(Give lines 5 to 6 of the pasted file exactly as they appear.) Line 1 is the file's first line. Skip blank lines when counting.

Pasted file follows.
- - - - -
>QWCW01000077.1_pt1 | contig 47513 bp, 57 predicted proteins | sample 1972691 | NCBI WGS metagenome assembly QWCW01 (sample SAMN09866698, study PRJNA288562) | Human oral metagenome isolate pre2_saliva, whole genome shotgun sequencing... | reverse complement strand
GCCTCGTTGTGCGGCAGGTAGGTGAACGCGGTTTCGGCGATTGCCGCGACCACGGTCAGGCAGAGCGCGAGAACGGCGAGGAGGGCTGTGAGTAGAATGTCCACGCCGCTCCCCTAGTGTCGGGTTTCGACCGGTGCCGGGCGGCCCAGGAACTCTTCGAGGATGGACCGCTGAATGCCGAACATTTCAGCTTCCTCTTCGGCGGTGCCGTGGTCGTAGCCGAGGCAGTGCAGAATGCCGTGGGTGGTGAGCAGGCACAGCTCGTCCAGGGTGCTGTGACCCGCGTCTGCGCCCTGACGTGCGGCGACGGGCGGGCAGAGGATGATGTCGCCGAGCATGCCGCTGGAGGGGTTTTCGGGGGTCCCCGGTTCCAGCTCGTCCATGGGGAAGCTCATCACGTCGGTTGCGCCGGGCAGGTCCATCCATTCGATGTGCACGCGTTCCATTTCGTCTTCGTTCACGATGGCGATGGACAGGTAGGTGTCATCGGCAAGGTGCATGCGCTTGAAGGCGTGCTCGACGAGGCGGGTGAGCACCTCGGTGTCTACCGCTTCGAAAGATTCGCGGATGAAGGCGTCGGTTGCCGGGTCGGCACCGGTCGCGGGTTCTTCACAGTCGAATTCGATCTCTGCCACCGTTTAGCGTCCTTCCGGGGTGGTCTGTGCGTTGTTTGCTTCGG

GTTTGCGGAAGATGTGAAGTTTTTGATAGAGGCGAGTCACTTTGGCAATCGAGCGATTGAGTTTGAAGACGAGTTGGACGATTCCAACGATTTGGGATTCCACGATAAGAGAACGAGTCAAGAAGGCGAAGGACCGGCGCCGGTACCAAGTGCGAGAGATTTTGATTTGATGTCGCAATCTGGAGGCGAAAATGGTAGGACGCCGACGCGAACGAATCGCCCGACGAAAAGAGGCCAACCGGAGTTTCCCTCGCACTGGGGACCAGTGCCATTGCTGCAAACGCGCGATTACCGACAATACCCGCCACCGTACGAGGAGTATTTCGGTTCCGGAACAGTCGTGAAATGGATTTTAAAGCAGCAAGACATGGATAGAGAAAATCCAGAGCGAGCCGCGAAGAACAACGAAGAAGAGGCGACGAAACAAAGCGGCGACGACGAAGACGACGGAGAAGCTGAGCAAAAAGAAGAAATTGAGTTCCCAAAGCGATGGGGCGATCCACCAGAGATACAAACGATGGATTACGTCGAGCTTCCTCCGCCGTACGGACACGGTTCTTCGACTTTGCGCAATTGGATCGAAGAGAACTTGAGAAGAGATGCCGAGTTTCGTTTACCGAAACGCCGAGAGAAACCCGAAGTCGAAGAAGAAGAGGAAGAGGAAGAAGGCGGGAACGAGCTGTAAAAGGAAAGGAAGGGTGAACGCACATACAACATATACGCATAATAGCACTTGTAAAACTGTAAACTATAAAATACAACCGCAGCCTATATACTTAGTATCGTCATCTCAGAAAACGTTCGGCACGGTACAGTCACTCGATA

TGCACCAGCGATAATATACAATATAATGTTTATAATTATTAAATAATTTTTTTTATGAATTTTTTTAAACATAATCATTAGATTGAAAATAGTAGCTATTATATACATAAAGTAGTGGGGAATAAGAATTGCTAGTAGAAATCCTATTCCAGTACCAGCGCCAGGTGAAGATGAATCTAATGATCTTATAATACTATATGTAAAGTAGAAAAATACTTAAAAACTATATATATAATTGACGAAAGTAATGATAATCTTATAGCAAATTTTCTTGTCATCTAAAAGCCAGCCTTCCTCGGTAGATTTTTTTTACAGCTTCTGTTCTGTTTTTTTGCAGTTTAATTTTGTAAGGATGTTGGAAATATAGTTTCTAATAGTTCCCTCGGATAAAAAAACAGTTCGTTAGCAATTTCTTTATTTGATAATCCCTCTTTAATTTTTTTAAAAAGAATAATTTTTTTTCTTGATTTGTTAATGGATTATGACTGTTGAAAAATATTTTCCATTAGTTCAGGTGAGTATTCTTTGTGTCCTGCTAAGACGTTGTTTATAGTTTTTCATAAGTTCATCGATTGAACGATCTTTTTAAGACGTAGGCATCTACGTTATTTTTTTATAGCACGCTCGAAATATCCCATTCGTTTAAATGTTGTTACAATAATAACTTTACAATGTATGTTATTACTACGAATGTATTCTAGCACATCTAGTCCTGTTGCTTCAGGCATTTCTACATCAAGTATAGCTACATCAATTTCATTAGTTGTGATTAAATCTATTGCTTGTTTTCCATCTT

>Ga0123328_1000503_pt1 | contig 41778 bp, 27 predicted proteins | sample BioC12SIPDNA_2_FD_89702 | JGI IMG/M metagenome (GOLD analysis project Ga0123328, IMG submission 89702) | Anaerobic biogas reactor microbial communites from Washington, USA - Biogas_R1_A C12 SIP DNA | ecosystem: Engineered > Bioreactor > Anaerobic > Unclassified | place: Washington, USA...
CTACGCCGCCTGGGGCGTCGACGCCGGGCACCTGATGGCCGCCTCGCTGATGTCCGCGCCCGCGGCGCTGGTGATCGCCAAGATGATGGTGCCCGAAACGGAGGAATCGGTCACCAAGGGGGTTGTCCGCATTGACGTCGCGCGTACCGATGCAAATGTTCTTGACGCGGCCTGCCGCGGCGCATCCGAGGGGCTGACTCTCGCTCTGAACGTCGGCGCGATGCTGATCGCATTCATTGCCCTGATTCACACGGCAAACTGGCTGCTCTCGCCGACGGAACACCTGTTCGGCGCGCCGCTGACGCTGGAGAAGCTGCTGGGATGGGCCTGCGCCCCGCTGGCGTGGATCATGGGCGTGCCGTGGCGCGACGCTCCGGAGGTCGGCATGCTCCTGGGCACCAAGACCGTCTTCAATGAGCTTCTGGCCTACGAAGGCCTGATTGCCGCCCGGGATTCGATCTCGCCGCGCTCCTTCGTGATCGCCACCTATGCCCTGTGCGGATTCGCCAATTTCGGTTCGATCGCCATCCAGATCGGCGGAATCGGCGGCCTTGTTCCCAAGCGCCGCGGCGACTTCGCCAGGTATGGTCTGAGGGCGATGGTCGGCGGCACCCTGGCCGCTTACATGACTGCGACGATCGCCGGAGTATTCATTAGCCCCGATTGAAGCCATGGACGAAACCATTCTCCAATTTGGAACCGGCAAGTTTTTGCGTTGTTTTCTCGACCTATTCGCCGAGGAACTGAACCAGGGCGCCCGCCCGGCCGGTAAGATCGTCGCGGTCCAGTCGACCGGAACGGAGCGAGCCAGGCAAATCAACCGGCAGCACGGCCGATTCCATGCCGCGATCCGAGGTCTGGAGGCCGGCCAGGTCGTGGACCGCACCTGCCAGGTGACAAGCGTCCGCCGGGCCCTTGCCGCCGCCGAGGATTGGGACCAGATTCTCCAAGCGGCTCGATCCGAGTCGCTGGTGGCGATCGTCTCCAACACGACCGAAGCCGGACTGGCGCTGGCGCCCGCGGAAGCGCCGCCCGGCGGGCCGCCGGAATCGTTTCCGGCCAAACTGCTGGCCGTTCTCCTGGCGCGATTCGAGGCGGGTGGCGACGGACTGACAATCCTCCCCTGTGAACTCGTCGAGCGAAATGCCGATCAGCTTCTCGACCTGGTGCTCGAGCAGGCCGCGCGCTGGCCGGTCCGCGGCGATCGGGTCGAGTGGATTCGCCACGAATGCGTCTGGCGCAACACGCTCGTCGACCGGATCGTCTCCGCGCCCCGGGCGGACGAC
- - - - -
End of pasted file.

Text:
>Ga0123328_1000503_pt1 | contig 41778 bp, 27 predicted proteins | sample BioC12SIPDNA_2_FD_89702 | JGI IMG/M metagenome (GOLD analysis project Ga0123328, IMG submission 89702) | Anaerobic biogas reactor microbial communites from Washington, USA - Biogas_R1_A C12 SIP DNA | ecosystem: Engineered > Bioreactor > Anaerobic > Unclassified | place: Washington, USA...
CTACGCCGCCTGGGGCGTCGACGCCGGGCACCTGATGGCCGCCTCGCTGATGTCCGCGCCCGCGGCGCTGGTGATCGCCAAGATGATGGTGCCCGAAACGGAGGAATCGGTCACCAAGGGGGTTGTCCGCATTGACGTCGCGCGTACCGATGCAAATGTTCTTGACGCGGCCTGCCGCGGCGCATCCGAGGGGCTGACTCTCGCTCTGAACGTCGGCGCGATGCTGATCGCATTCATTGCCCTGATTCACACGGCAAACTGGCTGCTCTCGCCGACGGAACACCTGTTCGGCGCGCCGCTGACGCTGGAGAAGCTGCTGGGATGGGCCTGCGCCCCGCTGGCGTGGATCATGGGCGTGCCGTGGCGCGACGCTCCGGAGGTCGGCATGCTCCTGGGCACCAAGACCGTCTTCAATGAGCTTCTGGCCTACGAAGGCCTGATTGCCGCCCGGGATTCGATCTCGCCGCGCTCCTTCGTGATCGCCACCTATGCCCTGTGCGGATTCGCCAATTTCGGTTCGATCGCCATCCAGATCGGCGGAATCGGCGGCCTTGTTCCCAAGCGCCGCGGCGACTTCGCCAGGTATGGTCTGAGGGCGATGGTCGGCGGCACCCTGGCCGCTTACATGACTGCGACGATCGCCGGAGTATTCATTAGCCCCGATTGAAGCCATGGACGAAACCATTCTCCAATTTGGAACCGGCAAGTTTTTGCGTTGTTTTCTCGACCTATTCGCCGAGGAACTGAACCAGGGCGCCCGCCCGGCCGGTAAGATCGTCGCGGTCCAGTCGACCGGAACGGAGCGAGCCAGGCAAATCAACCGGCAGCACGGCCGATTCCATGCCGCGATCCGAGGTCTGGAGGCCGGCCAGGTCGTGGACCGCACCTGCCAGGTGACAAGCGTCCGCCGGGCCCTTGCCGCCGCCGAGGATTGGGACCAGATTCTCCAAGCGGCTCGATCCGAGTCGCTGGTGGCGATCGTCTCCAACACGACCGAAGCCGGACTGGCGCTGGCGCCCGCGGAAGCGCCGCCCGGCGGGCCGCCGGAATCGTTTCCGGCCAAACTGCTGGCCGTTCTCCTGGCGCGATTCGAGGCGGGTGGCGACGGACTGACAATCCTCCCCTGTGAACTCGTCGAGCGAAATGCCGATCAGCTTCTCGACCTGGTGCTCGAGCAGGCCGCGCGCTGGCCGGTCCGCGGCGATCGGGTCGAGTGGATTCGCCACGAATGCGTCTGGCGCAACACGCTCGTCGACCGGATCGTCTCCGCGCCCCGGGCGGACGAC